What you can expect to spend: 6oz Scottish filet, £32; 10oz Scottish ribeye, £30; 10oz Scottish New York strip, £32
Where: The Park Tower Knightsbridge Hotel, 101 Knightsbridge, London, SW1X 7EZ
Why: Most of the headlines generated by Nusr-Et concentrate on the exorbitant prices charged by the viral, Knightsbridge-based restaurant. Plus, the fact that many of the cuts come covered in gold leaf. To concentrate on the steak, rather than price, for a second, it’s worth noting that Nusr-Et serves only halal beef, mainly USDA prime cuts and, as you’d expect, plenty of Japanese Wagyu. OK, so even the slenderest of steaks will set you back three digits, but, as most reviewers begrudgingly admit, the meat at Nusr-Et is some of the best in the capital.
What you can expect to pay: 2kg Golden giant tomahawk steak, £1,450; beef burger, £100; fries, £30
Where: 78/79 Leadenhall Street, City of London, EC3A 3DH
Why: Omnino might be the best steak restaurant you’ve never heard of. It was opened by a husband-and-wife team from São Paulo, both previously of Gaucho, near Leadenhall Market in 2014. Omnino uses the same supplier as Hawksmoor and Goodman – which tells you something about the seriousness with which the restaurant takes its steak. Meat comes from grass-fed Argentine Black Angus cows. The décor might be a dark, masculine clash of heavy-chestnut floors, bronze chandeliers, deep-red banquettes, charcoal-grey walls and black metro wall tiles, but the place is lit up by the sunny disposition of the (mainly) South American staff.
What you can expect to spend: 300g Argentine ribeye, £29.50; 350g Argentine rump, £26; 400g Argentine sirloin, £35.50; 350g Argentine fillet, £44.95
Smith & Wollensky
Where: The Adelphi Building, 1-11 John Adam Street, Westminster, London, WC2N 6HT
Why: Fun fact: the name of celebrated New York steakhouse Smith & Wollensky was created by randomly selecting two surnames from a telephone directory. It crossed the pond in 2015 and is the only place in London where you can eat USDA prime steak that has been butchered and dry-aged on-site. The restaurant also champions British and Irish cuts within a stunningly decorated two-floor restaurant near the Savoy Hotel. Steaks, and other dishes in general, are some of the largest in the capital. As are the prices.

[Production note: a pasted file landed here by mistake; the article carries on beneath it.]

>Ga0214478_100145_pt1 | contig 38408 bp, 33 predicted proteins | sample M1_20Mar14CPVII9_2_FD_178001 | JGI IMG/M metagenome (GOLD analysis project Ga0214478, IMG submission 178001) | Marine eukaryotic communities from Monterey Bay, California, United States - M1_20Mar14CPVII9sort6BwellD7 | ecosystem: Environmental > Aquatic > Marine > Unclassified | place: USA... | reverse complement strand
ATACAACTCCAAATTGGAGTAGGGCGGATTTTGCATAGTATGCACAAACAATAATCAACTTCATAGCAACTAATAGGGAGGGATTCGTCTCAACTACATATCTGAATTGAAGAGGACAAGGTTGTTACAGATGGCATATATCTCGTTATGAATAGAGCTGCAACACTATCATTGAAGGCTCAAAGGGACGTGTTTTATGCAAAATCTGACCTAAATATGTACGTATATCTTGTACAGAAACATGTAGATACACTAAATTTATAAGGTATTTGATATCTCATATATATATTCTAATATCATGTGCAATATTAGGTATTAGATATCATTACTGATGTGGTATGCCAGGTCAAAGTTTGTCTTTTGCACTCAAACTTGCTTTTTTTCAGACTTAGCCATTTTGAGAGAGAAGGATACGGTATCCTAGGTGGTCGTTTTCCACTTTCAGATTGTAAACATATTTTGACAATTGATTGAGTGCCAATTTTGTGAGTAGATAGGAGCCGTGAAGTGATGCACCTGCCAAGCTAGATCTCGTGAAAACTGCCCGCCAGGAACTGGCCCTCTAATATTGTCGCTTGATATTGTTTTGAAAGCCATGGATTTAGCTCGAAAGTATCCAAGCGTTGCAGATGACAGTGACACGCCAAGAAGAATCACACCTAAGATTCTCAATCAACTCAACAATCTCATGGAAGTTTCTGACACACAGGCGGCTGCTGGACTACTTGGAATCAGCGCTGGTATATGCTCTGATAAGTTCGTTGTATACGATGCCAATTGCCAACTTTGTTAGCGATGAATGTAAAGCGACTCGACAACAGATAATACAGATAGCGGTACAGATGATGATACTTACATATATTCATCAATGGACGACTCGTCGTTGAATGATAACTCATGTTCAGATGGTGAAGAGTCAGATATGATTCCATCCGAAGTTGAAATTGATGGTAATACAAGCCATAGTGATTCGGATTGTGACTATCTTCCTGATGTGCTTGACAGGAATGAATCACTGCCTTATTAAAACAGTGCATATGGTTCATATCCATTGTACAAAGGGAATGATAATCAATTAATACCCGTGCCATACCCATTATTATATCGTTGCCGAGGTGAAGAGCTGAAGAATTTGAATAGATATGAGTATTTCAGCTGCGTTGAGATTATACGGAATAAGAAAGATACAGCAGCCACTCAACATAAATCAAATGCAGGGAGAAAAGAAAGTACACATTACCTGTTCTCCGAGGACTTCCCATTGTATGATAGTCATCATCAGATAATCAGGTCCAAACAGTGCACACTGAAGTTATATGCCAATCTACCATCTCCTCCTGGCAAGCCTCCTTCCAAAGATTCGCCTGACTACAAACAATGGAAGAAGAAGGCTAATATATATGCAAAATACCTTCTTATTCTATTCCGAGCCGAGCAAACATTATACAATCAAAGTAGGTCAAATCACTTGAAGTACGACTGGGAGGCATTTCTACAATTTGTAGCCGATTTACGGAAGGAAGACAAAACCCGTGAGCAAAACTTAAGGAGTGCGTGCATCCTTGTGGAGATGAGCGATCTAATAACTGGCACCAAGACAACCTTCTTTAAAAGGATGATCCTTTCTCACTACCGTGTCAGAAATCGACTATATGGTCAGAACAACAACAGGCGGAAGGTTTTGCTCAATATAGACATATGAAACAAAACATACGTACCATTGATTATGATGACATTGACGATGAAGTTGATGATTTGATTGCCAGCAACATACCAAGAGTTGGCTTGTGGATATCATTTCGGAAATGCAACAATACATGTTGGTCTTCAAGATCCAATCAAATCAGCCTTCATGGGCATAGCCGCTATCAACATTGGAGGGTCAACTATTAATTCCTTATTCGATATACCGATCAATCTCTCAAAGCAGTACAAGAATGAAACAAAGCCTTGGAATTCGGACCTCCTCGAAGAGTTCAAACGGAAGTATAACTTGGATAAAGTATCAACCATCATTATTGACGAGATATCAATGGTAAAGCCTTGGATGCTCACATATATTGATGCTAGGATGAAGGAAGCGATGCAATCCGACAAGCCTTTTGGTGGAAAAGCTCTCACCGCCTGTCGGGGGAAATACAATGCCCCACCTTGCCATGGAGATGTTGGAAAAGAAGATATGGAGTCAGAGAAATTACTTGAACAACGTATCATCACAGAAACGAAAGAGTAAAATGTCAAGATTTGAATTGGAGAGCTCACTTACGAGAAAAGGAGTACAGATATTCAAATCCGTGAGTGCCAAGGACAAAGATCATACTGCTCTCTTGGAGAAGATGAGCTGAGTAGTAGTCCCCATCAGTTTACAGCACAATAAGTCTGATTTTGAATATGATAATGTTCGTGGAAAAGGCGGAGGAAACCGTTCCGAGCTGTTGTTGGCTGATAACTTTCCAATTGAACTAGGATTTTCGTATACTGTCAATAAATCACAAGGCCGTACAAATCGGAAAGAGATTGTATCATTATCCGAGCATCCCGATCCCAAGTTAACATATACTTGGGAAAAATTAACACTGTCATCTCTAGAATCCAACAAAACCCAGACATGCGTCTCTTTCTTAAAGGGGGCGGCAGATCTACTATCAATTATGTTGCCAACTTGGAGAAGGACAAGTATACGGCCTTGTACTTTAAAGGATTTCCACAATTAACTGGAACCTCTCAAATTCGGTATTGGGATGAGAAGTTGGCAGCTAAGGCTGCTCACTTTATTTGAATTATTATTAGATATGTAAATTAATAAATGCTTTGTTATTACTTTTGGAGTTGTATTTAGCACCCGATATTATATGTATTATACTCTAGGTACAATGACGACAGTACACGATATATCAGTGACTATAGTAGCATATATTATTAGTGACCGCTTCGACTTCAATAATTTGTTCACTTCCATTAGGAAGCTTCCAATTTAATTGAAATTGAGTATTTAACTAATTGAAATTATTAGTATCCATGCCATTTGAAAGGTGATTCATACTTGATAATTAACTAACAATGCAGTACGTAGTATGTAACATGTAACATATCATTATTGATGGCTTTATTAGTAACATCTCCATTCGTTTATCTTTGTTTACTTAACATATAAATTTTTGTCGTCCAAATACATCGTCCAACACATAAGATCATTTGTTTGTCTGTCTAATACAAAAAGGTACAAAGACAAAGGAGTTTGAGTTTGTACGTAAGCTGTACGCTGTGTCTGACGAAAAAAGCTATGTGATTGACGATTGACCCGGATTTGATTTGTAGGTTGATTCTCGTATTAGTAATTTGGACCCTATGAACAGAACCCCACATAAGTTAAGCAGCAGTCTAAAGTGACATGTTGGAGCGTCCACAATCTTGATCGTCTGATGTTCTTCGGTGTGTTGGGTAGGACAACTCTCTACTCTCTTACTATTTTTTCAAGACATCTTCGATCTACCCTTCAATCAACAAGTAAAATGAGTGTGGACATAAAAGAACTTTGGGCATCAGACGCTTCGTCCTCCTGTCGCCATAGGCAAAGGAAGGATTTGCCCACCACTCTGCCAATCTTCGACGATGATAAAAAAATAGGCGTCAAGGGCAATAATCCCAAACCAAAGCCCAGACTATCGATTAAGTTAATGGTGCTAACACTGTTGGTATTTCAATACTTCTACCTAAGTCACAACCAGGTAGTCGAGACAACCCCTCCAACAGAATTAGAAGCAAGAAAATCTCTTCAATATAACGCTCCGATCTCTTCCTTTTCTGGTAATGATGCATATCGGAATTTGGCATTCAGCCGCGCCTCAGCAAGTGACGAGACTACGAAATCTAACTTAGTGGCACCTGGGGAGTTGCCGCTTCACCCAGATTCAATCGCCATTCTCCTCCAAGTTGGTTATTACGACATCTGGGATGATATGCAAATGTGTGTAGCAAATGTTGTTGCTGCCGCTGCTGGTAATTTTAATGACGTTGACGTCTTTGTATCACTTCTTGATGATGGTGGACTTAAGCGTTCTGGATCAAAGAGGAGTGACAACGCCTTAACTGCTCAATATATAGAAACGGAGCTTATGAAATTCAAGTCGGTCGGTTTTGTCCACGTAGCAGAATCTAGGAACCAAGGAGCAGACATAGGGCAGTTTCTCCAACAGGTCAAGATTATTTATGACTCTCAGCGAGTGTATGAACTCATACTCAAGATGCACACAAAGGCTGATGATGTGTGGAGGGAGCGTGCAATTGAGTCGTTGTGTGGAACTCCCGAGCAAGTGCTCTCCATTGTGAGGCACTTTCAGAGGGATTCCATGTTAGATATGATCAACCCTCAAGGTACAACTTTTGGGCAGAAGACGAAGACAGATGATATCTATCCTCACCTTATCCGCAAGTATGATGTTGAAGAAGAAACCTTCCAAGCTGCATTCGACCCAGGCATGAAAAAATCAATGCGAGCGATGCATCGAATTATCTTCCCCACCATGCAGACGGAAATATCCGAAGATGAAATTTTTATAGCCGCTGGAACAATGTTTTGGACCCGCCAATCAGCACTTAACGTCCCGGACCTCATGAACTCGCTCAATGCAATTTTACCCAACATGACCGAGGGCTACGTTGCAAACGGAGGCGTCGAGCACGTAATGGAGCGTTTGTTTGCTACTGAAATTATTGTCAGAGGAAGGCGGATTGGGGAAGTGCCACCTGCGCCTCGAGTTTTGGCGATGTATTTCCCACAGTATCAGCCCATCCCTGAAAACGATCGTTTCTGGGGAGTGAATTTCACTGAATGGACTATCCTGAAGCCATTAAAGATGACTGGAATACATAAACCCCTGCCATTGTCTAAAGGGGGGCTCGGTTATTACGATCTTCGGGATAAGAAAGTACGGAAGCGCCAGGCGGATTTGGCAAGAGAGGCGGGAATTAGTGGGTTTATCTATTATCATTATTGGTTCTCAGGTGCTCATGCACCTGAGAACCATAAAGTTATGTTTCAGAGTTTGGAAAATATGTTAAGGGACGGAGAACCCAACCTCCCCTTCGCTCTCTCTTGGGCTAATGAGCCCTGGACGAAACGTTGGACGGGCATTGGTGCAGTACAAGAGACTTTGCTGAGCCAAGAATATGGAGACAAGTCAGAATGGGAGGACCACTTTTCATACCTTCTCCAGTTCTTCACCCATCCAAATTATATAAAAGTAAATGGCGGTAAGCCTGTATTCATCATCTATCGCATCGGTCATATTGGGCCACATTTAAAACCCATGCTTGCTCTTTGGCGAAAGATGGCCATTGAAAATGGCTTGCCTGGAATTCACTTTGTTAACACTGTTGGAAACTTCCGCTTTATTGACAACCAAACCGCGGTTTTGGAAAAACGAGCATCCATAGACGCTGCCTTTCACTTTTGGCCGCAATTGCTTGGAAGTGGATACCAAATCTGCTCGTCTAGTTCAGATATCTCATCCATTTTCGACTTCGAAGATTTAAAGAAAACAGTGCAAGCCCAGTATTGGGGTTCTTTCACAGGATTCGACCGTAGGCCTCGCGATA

What you can expect to pay: 500g Kansas T-bone, £70; 225g Irish fillet, £49; 250g, Aberdeen Angus sirloin, £28; 280g American USDA fillet, £68; 320g American USDA sirloin, £49
Where: 336-337 Strand, Westminster, London, WC2R 1HA
Why: A glitzy American import that brought plenty of prime USDA beef with it. Situated at the base of the design-led ME Hotel (from Foster + Partners) on The Strand, STK is the first non-US outpost of New York’s most social steakhouse group. The cocktail menu has been curated by celebrated drinks mavericks, the ONE Group. A DJ and dramatic lighting make STK London a good choice for those looking to party alongside their picanha.
What you can expect to pay: 200g fillet, £43; 350g sirloin, £46; 300g fillet, £61; 350g rib-eye, £50
Where: Harvey Nichols, 5th Floor, 109-125 Knightsbridge, London, SW1X 7RJ
Why: Bought to you from the Russian group behind Goodman, Burger & Lobster and Beast, Zelman Meats first opened in Soho in 2016 and has subsequently relocated to the fifth floor of Harvey Nics. Originally positioned as the gateway restaurant to the more expensive Goodman and Beast, prices have gradually crept up, so don’t expect steak at Blacklock and Flat Iron rates. The best option is probably the Zelman Plate, which offers a cut of every steak the restaurant serves for £35 (350g).
What you can expect to pay: 250g Polish Holstein fillet, £37; 350g Canadian striploin, £35; 350g Canadian ribeye, £35